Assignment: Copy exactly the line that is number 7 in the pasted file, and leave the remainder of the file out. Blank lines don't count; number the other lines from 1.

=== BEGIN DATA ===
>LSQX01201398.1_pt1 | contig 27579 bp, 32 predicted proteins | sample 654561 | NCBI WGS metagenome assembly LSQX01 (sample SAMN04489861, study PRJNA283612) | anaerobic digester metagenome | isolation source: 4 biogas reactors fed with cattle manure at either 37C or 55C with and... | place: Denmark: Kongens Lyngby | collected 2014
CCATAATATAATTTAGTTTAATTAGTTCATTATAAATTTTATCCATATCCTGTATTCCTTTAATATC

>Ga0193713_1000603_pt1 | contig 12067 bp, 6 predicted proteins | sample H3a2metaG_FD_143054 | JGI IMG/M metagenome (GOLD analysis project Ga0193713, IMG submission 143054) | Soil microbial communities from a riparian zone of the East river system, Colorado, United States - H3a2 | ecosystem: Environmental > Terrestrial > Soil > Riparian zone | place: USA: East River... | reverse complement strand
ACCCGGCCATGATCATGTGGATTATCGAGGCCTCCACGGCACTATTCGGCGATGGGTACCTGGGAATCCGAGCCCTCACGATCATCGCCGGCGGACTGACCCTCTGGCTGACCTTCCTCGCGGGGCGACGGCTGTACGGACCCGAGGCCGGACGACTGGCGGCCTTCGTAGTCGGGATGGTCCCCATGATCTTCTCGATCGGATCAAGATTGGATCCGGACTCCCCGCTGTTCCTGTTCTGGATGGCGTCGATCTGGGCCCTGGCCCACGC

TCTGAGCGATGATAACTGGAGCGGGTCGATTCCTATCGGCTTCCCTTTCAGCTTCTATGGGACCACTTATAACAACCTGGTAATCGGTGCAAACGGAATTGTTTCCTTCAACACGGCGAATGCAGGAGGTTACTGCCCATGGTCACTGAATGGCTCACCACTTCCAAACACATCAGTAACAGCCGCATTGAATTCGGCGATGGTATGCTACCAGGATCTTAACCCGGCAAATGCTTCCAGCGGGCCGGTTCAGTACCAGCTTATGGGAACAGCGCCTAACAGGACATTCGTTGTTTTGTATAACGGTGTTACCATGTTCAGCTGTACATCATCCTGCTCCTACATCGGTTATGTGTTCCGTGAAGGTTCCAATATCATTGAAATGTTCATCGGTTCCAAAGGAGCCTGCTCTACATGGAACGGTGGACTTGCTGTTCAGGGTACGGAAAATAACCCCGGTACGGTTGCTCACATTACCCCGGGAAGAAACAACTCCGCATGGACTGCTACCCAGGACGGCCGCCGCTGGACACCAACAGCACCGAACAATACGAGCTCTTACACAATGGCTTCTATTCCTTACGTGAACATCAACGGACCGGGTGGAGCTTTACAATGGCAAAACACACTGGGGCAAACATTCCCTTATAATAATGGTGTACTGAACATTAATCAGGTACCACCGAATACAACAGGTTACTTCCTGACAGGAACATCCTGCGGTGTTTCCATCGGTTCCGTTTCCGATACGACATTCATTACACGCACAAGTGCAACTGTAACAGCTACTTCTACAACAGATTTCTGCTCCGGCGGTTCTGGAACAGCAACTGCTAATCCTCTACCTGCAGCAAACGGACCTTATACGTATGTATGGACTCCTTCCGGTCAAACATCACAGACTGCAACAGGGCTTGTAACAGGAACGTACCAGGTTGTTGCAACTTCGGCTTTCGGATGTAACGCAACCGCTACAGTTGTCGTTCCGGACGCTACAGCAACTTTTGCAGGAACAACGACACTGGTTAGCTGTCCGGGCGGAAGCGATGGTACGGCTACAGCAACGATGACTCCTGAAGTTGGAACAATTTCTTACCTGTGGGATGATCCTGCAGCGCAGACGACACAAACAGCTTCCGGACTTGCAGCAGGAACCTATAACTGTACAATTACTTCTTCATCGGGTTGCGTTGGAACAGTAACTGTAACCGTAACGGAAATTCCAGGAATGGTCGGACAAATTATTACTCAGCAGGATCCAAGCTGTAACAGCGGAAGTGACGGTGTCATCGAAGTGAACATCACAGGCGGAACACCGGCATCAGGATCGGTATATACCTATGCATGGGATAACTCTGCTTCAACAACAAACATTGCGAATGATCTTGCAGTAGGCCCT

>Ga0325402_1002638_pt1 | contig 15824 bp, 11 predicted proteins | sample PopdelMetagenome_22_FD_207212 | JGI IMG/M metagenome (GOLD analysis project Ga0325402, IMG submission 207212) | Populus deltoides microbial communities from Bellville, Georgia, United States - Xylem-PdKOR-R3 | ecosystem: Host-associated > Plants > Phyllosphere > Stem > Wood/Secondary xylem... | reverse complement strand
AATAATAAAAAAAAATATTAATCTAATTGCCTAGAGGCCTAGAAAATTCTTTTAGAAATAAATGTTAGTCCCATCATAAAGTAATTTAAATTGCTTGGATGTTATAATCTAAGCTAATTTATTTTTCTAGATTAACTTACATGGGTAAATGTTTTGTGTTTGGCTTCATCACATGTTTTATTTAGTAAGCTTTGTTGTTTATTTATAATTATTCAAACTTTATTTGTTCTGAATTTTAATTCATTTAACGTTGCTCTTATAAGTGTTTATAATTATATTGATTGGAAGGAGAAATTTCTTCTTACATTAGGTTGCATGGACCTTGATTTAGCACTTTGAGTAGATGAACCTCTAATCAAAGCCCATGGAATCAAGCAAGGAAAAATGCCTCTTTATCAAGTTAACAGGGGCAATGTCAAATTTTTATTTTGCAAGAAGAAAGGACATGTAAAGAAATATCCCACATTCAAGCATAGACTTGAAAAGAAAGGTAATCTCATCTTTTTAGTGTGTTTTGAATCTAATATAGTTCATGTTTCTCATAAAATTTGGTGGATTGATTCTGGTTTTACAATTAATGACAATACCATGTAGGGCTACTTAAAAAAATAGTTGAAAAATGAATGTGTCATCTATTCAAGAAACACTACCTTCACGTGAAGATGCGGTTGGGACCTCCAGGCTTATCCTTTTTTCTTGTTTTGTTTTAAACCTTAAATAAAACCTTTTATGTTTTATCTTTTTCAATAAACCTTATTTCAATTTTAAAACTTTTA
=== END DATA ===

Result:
AATAATAAAAAAAAATATTAATCTAATTGCCTAGAGGCCTAGAAAATTCTTTTAGAAATAAATGTTAGTCCCATCATAAAGTAATTTAAATTGCTTGGATGTTATAATCTAAGCTAATTTATTTTTCTAGATTAACTTACATGGGTAAATGTTTTGTGTTTGGCTTCATCACATGTTTTATTTAGTAAGCTTTGTTGTTTATTTATAATTATTCAAACTTTATTTGTTCTGAATTTTAATTCATTTAACGTTGCTCTTATAAGTGTTTATAATTATATTGATTGGAAGGAGAAATTTCTTCTTACATTAGGTTGCATGGACCTTGATTTAGCACTTTGAGTAGATGAACCTCTAATCAAAGCCCATGGAATCAAGCAAGGAAAAATGCCTCTTTATCAAGTTAACAGGGGCAATGTCAAATTTTTATTTTGCAAGAAGAAAGGACATGTAAAGAAATATCCCACATTCAAGCATAGACTTGAAAAGAAAGGTAATCTCATCTTTTTAGTGTGTTTTGAATCTAATATAGTTCATGTTTCTCATAAAATTTGGTGGATTGATTCTGGTTTTACAATTAATGACAATACCATGTAGGGCTACTTAAAAAAATAGTTGAAAAATGAATGTGTCATCTATTCAAGAAACACTACCTTCACGTGAAGATGCGGTTGGGACCTCCAGGCTTATCCTTTTTTCTTGTTTTGTTTTAAACCTTAAATAAAACCTTTTATGTTTTATCTTTTTCAATAAACCTTATTTCAATTTTAAAACTTTTA